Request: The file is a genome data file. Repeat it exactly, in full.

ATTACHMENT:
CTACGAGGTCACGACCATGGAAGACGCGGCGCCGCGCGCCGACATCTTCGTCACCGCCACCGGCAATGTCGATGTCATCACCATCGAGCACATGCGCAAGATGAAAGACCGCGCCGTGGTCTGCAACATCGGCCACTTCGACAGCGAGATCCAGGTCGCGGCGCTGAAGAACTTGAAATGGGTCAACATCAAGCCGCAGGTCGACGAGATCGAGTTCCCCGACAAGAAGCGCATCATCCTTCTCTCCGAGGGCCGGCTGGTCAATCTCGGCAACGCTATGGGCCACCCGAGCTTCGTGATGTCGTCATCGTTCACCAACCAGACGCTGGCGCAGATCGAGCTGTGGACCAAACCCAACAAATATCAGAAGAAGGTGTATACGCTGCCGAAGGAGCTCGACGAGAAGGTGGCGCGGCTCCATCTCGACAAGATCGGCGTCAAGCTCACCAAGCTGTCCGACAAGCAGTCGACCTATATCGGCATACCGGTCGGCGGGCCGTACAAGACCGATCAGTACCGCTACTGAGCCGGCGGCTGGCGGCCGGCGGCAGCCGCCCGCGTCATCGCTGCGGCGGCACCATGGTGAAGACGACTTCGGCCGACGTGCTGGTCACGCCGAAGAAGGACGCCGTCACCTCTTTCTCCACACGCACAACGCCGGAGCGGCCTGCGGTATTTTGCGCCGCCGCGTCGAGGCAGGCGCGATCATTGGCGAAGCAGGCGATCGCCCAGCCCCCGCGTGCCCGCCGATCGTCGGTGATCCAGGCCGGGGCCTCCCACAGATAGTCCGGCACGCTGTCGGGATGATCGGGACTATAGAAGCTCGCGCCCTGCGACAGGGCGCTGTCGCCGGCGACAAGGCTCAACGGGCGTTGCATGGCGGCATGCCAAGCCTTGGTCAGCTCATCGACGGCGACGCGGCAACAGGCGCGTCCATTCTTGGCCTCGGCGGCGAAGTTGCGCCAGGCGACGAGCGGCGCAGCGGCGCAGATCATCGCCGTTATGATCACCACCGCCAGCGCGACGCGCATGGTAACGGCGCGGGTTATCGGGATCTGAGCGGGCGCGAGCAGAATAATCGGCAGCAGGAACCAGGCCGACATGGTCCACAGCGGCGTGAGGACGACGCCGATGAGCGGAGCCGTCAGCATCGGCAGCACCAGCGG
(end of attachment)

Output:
CTACGAGGTCACGACCATGGAAGACGCGGCGCCGCGCGCCGACATCTTCGTCACCGCCACCGGCAATGTCGATGTCATCACCATCGAGCACATGCGCAAGATGAAAGACCGCGCCGTGGTCTGCAACATCGGCCACTTCGACAGCGAGATCCAGGTCGCGGCGCTGAAGAACTTGAAATGGGTCAACATCAAGCCGCAGGTCGACGAGATCGAGTTCCCCGACAAGAAGCGCATCATCCTTCTCTCCGAGGGCCGGCTGGTCAATCTCGGCAACGCTATGGGCCACCCGAGCTTCGTGATGTCGTCATCGTTCACCAACCAGACGCTGGCGCAGATCGAGCTGTGGACCAAACCCAACAAATATCAGAAGAAGGTGTATACGCTGCCGAAGGAGCTCGACGAGAAGGTGGCGCGGCTCCATCTCGACAAGATCGGCGTCAAGCTCACCAAGCTGTCCGACAAGCAGTCGACCTATATCGGCATACCGGTCGGCGGGCCGTACAAGACCGATCAGTACCGCTACTGAGCCGGCGGCTGGCGGCCGGCGGCAGCCGCCCGCGTCATCGCTGCGGCGGCACCATGGTGAAGACGACTTCGGCCGACGTGCTGGTCACGCCGAAGAAGGACGCCGTCACCTCTTTCTCCACACGCACAACGCCGGAGCGGCCTGCGGTATTTTGCGCCGCCGCGTCGAGGCAGGCGCGATCATTGGCGAAGCAGGCGATCGCCCAGCCCCCGCGTGCCCGCCGATCGTCGGTGATCCAGGCCGGGGCCTCCCACAGATAGTCCGGCACGCTGTCGGGATGATCGGGACTATAGAAGCTCGCGCCCTGCGACAGGGCGCTGTCGCCGGCGACAAGGCTCAACGGGCGTTGCATGGCGGCATGCCAAGCCTTGGTCAGCTCATCGACGGCGACGCGGCAACAGGCGCGTCCATTCTTGGCCTCGGCGGCGAAGTTGCGCCAGGCGACGAGCGGCGCAGCGGCGCAGATCATCGCCGTTATGATCACCACCGCCAGCGCGACGCGCATGGTAACGGCGCGGGTTATCGGGATCTGAGCGGGCGCGAGCAGAATAATCGGCAGCAGGAACCAGGCCGACATGGTCCACAGCGGCGTGAGGACGACGCCGATGAGCGGAGCCGTCAGCATCGGCAGCACCAGCGG